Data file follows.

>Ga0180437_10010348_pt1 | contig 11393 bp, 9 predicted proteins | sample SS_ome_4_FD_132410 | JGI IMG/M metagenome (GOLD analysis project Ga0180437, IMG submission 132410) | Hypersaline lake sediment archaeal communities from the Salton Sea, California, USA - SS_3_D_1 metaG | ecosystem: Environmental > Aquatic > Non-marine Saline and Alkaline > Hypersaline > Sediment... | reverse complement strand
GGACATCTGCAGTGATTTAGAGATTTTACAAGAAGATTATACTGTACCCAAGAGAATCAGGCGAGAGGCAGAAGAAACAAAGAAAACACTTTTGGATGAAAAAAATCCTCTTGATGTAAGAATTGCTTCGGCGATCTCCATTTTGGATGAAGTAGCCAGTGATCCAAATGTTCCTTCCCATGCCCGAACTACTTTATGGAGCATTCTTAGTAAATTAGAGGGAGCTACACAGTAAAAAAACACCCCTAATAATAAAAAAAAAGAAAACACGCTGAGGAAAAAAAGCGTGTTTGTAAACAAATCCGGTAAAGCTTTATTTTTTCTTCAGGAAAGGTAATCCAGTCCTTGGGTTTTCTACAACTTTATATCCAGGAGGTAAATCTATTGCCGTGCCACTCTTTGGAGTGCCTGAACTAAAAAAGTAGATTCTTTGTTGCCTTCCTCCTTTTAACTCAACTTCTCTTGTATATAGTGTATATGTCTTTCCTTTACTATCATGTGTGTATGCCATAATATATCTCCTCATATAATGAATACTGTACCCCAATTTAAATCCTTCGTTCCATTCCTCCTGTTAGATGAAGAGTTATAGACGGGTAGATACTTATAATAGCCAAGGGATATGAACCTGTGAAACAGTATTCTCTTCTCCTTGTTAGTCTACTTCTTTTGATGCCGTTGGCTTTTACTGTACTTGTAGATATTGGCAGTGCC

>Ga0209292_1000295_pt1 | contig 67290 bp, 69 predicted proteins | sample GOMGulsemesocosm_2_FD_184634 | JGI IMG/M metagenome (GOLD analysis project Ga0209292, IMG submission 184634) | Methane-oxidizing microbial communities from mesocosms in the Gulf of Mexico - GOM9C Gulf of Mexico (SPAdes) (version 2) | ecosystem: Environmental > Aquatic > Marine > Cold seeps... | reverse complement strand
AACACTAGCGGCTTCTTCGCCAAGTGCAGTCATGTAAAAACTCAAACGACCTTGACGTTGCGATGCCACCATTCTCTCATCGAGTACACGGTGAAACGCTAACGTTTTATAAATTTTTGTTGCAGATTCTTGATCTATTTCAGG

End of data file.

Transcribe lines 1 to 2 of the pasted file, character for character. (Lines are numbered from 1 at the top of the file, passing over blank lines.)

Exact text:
>Ga0180437_10010348_pt1 | contig 11393 bp, 9 predicted proteins | sample SS_ome_4_FD_132410 | JGI IMG/M metagenome (GOLD analysis project Ga0180437, IMG submission 132410) | Hypersaline lake sediment archaeal communities from the Salton Sea, California, USA - SS_3_D_1 metaG | ecosystem: Environmental > Aquatic > Non-marine Saline and Alkaline > Hypersaline > Sediment... | reverse complement strand
GGACATCTGCAGTGATTTAGAGATTTTACAAGAAGATTATACTGTACCCAAGAGAATCAGGCGAGAGGCAGAAGAAACAAAGAAAACACTTTTGGATGAAAAAAATCCTCTTGATGTAAGAATTGCTTCGGCGATCTCCATTTTGGATGAAGTAGCCAGTGATCCAAATGTTCCTTCCCATGCCCGAACTACTTTATGGAGCATTCTTAGTAAATTAGAGGGAGCTACACAGTAAAAAAACACCCCTAATAATAAAAAAAAAGAAAACACGCTGAGGAAAAAAAGCGTGTTTGTAAACAAATCCGGTAAAGCTTTATTTTTTCTTCAGGAAAGGTAATCCAGTCCTTGGGTTTTCTACAACTTTATATCCAGGAGGTAAATCTATTGCCGTGCCACTCTTTGGAGTGCCTGAACTAAAAAAGTAGATTCTTTGTTGCCTTCCTCCTTTTAACTCAACTTCTCTTGTATATAGTGTATATGTCTTTCCTTTACTATCATGTGTGTATGCCATAATATATCTCCTCATATAATGAATACTGTACCCCAATTTAAATCCTTCGTTCCATTCCTCCTGTTAGATGAAGAGTTATAGACGGGTAGATACTTATAATAGCCAAGGGATATGAACCTGTGAAACAGTATTCTCTTCTCCTTGTTAGTCTACTTCTTTTGATGCCGTTGGCTTTTACTGTACTTGTAGATATTGGCAGTGCC